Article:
Thursday, February 10, 2011

FDA launches Medical Device Innovation Initiative


For Immediate Release: Feb. 8, 2011
Media Inquiries: Karen Riley, 301-796-4674,
Consumer Inquiries: 888-INFO-FDA
FDA launches Medical Device Innovation Initiative
DARPA-funded prosthetic is first test case
Today the U.S. Food and Drug Administration proposed the Innovation
Pathway, a priority review program for new, breakthrough medical devices
and announced the first submission: a brain-controlled, upper-extremity
prosthetic that will serve as a pilot for the program. The FDA also
announced plans to seek further public comment before the Pathway can
be used more broadly.
The new proposed Innovation Pathway program for pioneering medical
devices, highlighted in a report published on the FDA’s website today,
is part of a broader effort underway in the FDA’s Center for Devices and
Radiological Health (CDRH) designed to encourage cutting-edge
technologies among medical device manufacturers.
The initiative will also seek to strengthen the nation’s research
infrastructure for developing breakthrough technologies and advancing
quality regulatory science. Proposed actions include:
• establishing a voluntary, third-party certification program for U.S.
medical device test centers designed to promote rapid improvements
to new technologies during a product’s development and clinical testing
• creating a publicly-available core curriculum for medical device
development and testing to train the next generation of innovators; and
• using more device experience and data collected outside the United
In addition, CDRH intends to engage in formal horizon scanning –
monitoring medical literature and scientific funding in a systematic way
to predict where technology is heading. CDRH will include public input
in this process to prepare for and respond to transformative innovative
technologies and scientific breakthroughs.

“Each year, millions of American patients benefit from innovative medical
devices that reduce suffering and treat previously untreatable conditions,”
said CDRH Director Jeffrey Shuren, M.D., J.D. “CDRH’s Innovation Initiative
 will help accelerate the development of and patient access to innovative
medical devices, which often fulfill unmet public health needs.”
The FDA has accepted its first submission from the Defense Advanced
Research Projects Agency (DARPA) to review a brain-controlled,
upper-extremity prosthetic designed to restore near-natural arm, hand
and finger function to patients suffering from spinal cord injury, stroke
or amputation.  The arm system uses a microchip implanted on the
surface of the brain to record neuronal activity and decode the
signals to actuate motor neurons that control the prosthesis. DARPA
and the FDA have signed a Memorandum of Understanding addressing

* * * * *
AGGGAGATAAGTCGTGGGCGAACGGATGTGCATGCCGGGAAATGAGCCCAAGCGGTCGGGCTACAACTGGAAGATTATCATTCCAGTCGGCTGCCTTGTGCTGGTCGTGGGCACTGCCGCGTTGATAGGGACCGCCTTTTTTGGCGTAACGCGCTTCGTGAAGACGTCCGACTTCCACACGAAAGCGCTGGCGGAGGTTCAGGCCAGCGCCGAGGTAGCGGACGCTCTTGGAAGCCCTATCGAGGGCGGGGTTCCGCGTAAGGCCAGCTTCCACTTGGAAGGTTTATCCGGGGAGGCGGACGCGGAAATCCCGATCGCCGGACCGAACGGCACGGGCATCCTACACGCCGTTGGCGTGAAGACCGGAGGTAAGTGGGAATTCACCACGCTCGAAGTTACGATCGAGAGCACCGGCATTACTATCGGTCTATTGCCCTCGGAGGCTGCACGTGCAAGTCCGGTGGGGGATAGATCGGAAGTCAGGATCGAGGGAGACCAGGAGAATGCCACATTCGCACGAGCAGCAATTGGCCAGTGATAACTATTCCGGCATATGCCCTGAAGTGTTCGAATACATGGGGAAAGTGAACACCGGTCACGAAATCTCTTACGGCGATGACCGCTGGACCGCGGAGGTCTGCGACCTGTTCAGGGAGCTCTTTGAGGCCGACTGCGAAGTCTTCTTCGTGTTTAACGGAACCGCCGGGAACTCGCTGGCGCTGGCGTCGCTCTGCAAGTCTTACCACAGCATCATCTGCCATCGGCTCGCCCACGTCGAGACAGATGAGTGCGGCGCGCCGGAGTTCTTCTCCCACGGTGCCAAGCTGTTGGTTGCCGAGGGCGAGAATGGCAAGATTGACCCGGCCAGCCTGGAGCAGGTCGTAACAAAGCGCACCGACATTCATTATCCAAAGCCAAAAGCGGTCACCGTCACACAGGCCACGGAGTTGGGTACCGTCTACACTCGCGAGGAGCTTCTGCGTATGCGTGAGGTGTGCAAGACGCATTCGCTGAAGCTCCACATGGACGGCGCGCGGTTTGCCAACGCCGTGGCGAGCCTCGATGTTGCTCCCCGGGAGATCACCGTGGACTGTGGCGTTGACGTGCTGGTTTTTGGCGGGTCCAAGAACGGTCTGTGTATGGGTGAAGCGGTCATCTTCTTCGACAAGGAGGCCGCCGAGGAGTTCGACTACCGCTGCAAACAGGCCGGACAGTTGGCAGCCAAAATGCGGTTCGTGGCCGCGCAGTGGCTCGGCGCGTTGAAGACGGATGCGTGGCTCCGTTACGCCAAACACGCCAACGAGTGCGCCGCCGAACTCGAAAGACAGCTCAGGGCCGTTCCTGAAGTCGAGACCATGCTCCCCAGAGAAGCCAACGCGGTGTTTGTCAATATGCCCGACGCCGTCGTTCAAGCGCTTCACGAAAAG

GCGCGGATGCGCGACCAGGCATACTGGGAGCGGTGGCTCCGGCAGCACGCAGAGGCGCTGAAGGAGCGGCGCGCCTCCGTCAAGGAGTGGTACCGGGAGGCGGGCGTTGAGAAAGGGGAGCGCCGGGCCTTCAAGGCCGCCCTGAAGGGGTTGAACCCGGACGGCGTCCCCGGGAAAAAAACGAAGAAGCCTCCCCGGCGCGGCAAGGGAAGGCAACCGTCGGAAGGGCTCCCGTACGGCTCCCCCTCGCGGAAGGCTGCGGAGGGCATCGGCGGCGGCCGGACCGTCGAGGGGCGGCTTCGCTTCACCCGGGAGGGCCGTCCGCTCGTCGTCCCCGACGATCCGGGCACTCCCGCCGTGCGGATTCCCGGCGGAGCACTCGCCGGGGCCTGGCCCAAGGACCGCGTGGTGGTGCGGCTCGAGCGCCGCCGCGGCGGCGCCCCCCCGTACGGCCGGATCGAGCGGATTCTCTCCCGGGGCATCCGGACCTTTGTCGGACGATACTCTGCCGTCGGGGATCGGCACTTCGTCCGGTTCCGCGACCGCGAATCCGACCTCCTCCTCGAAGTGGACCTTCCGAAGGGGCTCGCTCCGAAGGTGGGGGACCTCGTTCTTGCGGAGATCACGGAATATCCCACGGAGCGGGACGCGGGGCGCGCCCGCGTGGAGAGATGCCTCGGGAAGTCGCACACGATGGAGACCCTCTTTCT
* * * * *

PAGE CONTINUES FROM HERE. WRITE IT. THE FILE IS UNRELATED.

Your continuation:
both the development and review of this project.
The proposed Innovation Pathway program includes the following features:
• products would have to be truly pioneering technologies with the
potential of revolutionizing patient care or health care delivery;
• selected products would receive an Innovation Pathway memorandum
from CDRH containing a proposed roadmap and timeline for device
development, clinical assessment and regulatory review; and
• products would be assigned a case manager, their important scientific
issues would be identified and addressed earlier in the development process,
and they might be able to qualify for flexible clinical trial protocols.
Applications would be reviewed by the Center Science Council, a new
oversight body currently being developed within CDRH comprised of senior
managers and experienced scientists, who would facilitate this device
development and evaluation process. Enrollment in the Innovation Pathway
program would not change the scientific or regulatory standards that
CDRH would use to evaluate device submissions and determine their
appropriateness for marketing. 
Because of the transformative nature of the devices that would be eligible
for this pathway, CDRH expects them to generally be approval pathways
intended for either high risk or novel products.
The FDA could conduct premarket reviews of products in the Innovation
Pathway within 150 days, nearly half the time it currently takes the FDA
to review most premarket approval applications.
CDRH has set up a public docket to solicit public comment on the
Innovation Initiative and will host a public meeting on the topic on
March 15, 2011 at the Center’s White Oak campus.
For more information:

Links from the FDA website


Opportunities to Comment on the Medical Device Innovation Initiative


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